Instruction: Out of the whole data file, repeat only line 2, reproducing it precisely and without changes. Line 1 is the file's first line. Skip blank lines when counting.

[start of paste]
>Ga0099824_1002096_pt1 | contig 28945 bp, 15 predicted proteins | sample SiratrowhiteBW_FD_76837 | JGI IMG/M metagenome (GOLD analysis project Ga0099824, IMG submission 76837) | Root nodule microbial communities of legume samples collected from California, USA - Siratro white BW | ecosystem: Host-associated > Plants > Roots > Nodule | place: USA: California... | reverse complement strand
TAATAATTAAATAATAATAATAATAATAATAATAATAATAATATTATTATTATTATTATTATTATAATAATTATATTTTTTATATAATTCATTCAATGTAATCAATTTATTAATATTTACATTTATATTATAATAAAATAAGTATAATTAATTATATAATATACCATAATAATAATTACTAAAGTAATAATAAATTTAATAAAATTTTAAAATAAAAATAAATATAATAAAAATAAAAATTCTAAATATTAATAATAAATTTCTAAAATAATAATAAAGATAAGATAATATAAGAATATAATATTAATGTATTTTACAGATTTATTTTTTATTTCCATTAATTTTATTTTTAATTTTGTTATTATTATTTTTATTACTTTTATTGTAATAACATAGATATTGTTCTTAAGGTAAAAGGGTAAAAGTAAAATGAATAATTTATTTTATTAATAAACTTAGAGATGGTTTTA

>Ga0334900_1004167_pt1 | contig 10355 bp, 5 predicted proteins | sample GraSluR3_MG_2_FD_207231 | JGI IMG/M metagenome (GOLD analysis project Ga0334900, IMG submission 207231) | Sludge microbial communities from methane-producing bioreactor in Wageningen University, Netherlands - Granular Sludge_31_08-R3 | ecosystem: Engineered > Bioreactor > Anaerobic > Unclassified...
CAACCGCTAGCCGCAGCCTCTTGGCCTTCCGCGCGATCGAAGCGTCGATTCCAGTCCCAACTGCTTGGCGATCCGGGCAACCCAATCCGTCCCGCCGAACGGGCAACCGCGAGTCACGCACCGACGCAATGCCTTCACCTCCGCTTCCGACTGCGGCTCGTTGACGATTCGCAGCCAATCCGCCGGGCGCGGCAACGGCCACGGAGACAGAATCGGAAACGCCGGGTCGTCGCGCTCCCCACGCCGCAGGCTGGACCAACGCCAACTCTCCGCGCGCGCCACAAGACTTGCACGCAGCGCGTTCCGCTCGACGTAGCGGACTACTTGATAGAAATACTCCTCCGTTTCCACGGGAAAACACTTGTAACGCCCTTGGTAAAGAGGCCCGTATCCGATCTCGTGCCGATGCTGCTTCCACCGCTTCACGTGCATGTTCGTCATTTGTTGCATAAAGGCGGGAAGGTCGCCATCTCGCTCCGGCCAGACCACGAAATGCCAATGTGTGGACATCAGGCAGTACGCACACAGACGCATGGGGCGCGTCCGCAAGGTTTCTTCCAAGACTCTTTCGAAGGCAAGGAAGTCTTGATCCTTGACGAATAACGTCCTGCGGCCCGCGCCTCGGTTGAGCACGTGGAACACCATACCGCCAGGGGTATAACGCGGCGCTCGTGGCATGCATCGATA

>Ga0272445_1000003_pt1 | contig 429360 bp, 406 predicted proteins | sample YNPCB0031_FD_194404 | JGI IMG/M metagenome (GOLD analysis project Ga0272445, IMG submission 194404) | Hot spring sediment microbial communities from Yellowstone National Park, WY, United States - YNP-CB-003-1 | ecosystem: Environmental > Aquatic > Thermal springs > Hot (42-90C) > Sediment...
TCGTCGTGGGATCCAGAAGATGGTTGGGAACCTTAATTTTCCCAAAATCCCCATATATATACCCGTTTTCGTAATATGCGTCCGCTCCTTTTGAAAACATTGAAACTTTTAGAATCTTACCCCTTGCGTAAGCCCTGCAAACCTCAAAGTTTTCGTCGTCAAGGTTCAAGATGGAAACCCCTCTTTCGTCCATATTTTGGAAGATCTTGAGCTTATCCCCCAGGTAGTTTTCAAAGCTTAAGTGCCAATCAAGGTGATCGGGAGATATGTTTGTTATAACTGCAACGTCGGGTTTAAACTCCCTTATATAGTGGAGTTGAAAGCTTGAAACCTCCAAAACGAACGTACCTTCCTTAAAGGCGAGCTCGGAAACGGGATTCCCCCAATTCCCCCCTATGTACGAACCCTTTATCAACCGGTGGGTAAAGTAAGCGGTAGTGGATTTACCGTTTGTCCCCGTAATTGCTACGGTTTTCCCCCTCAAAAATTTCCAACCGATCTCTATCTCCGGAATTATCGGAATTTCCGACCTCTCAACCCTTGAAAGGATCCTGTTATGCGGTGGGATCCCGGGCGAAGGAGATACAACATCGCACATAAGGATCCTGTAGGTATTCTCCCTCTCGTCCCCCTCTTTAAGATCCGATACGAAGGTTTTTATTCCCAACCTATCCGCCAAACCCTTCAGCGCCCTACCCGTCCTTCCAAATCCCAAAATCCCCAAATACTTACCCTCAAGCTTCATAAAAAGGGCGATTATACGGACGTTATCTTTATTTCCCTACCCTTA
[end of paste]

TAATAATTAAATAATAATAATAATAATAATAATAATAATAATATTATTATTATTATTATTATTATAATAATTATATTTTTTATATAATTCATTCAATGTAATCAATTTATTAATATTTACATTTATATTATAATAAAATAAGTATAATTAATTATATAATATACCATAATAATAATTACTAAAGTAATAATAAATTTAATAAAATTTTAAAATAAAAATAAATATAATAAAAATAAAAATTCTAAATATTAATAATAAATTTCTAAAATAATAATAAAGATAAGATAATATAAGAATATAATATTAATGTATTTTACAGATTTATTTTTTATTTCCATTAATTTTATTTTTAATTTTGTTATTATTATTTTTATTACTTTTATTGTAATAACATAGATATTGTTCTTAAGGTAAAAGGGTAAAAGTAAAATGAATAATTTATTTTATTAATAAACTTAGAGATGGTTTTA